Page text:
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Somatostatin is the hormone that controls many other hormones in the body. Because it is available throughout the body, abnormal levels of somatostatin can cause various health problems. Read on to learn more about the many functions, health benefits, side effects, and diseases linked to somatostatin.
Structure and Function
Two scientists accidentally discovered it when they were dissecting the brain of a sheep.
Somatostatin is a 14 amino acid peptide hormone that is in virtually every organ in the body. It acts as a hormone, a local regulator, and a neurotransmitter.
Somatostatin inhibits the release of hormones by binding to five somatostatin receptors (G-protein coupled receptors sst1 to sst5). Because somatostatin influences most organs and tissues in the body, it is a hormone that rarely deviates from the normal range [R, R].
- sst2 and sst5 are located throughout the digestive tract, the pancreas, and the immune system. Most types of synthetic somatostatin bind to these two receptors.
- sst1, 2, 4, and 5 stop cell growth by activating proteins that suppress tumors and induce cell death (MAPK, tumor suppressor protein, and p21).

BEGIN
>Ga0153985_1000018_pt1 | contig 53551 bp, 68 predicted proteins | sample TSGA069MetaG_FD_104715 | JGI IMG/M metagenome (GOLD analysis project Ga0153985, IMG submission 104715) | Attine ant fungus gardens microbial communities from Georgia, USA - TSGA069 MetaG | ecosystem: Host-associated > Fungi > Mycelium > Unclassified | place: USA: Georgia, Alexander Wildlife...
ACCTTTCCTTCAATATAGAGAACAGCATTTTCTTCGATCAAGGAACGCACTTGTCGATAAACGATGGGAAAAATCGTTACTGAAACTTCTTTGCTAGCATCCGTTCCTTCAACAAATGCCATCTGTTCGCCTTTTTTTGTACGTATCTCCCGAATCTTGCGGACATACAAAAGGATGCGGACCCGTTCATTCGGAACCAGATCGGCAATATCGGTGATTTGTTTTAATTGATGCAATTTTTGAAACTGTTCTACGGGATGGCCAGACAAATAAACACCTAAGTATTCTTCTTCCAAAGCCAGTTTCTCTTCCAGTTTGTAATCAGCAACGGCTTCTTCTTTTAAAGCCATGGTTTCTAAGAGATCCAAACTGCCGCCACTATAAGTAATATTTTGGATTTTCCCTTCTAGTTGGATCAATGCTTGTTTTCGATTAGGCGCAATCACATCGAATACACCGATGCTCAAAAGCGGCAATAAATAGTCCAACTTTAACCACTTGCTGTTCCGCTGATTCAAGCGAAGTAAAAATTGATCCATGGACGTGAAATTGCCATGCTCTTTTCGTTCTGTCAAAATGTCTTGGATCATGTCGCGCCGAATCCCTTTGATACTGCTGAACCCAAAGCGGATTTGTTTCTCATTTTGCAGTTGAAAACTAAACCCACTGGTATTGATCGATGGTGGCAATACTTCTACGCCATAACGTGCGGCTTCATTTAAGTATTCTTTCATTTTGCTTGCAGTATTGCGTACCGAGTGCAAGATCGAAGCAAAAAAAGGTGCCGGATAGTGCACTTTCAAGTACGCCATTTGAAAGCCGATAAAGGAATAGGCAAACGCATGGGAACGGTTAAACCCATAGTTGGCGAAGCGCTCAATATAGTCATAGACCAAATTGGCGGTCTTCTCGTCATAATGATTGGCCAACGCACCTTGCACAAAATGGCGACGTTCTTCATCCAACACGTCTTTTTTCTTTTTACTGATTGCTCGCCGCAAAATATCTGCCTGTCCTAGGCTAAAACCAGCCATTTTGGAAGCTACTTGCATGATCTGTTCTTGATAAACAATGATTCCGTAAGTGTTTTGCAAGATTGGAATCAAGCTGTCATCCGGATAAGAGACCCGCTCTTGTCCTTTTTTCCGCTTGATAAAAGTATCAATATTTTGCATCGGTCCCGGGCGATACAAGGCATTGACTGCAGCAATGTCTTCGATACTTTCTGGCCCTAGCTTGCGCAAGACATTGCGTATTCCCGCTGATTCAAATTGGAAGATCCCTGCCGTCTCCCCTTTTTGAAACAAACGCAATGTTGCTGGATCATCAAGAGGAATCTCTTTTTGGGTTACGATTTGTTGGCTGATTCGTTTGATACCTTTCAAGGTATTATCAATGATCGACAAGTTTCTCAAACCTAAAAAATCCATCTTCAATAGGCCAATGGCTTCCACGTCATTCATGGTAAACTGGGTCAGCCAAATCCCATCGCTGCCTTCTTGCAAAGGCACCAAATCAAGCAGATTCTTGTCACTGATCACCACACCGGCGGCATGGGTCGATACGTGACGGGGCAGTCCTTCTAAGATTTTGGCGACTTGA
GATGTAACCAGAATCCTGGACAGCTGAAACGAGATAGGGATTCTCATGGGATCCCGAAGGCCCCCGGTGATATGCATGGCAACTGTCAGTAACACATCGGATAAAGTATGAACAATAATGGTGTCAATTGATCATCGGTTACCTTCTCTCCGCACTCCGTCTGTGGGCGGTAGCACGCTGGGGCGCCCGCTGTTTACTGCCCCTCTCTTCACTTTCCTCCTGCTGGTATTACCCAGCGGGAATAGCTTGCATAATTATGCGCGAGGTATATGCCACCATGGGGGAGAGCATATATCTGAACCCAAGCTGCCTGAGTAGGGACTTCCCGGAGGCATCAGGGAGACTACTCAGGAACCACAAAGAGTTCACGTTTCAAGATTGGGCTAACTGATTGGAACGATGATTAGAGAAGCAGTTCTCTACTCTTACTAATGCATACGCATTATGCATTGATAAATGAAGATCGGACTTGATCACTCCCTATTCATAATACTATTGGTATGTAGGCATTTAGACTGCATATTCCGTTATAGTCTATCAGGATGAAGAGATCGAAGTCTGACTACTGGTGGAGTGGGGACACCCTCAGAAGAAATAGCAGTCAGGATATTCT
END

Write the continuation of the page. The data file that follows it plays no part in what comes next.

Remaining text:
- sst3 triggers cell death by activating the proteins p53 and Bax.
A larger 28 amino acid somatostatin is the precursor to the 14 amino acid peptide. It binds more tightly to receptors and is 10 times stronger than the normal somatostatin in inhibiting growth hormone and insulin secretion [R].
Gut and Pancreatic Function
Somatostatin is released locally in The gut releases somatostatin locally, where it inhibits many gut hormones, and prevents local motor activity. It is found in hormone-secreting cells (endocrine cells) and nerve fibers of the digestive tract [R, R, R].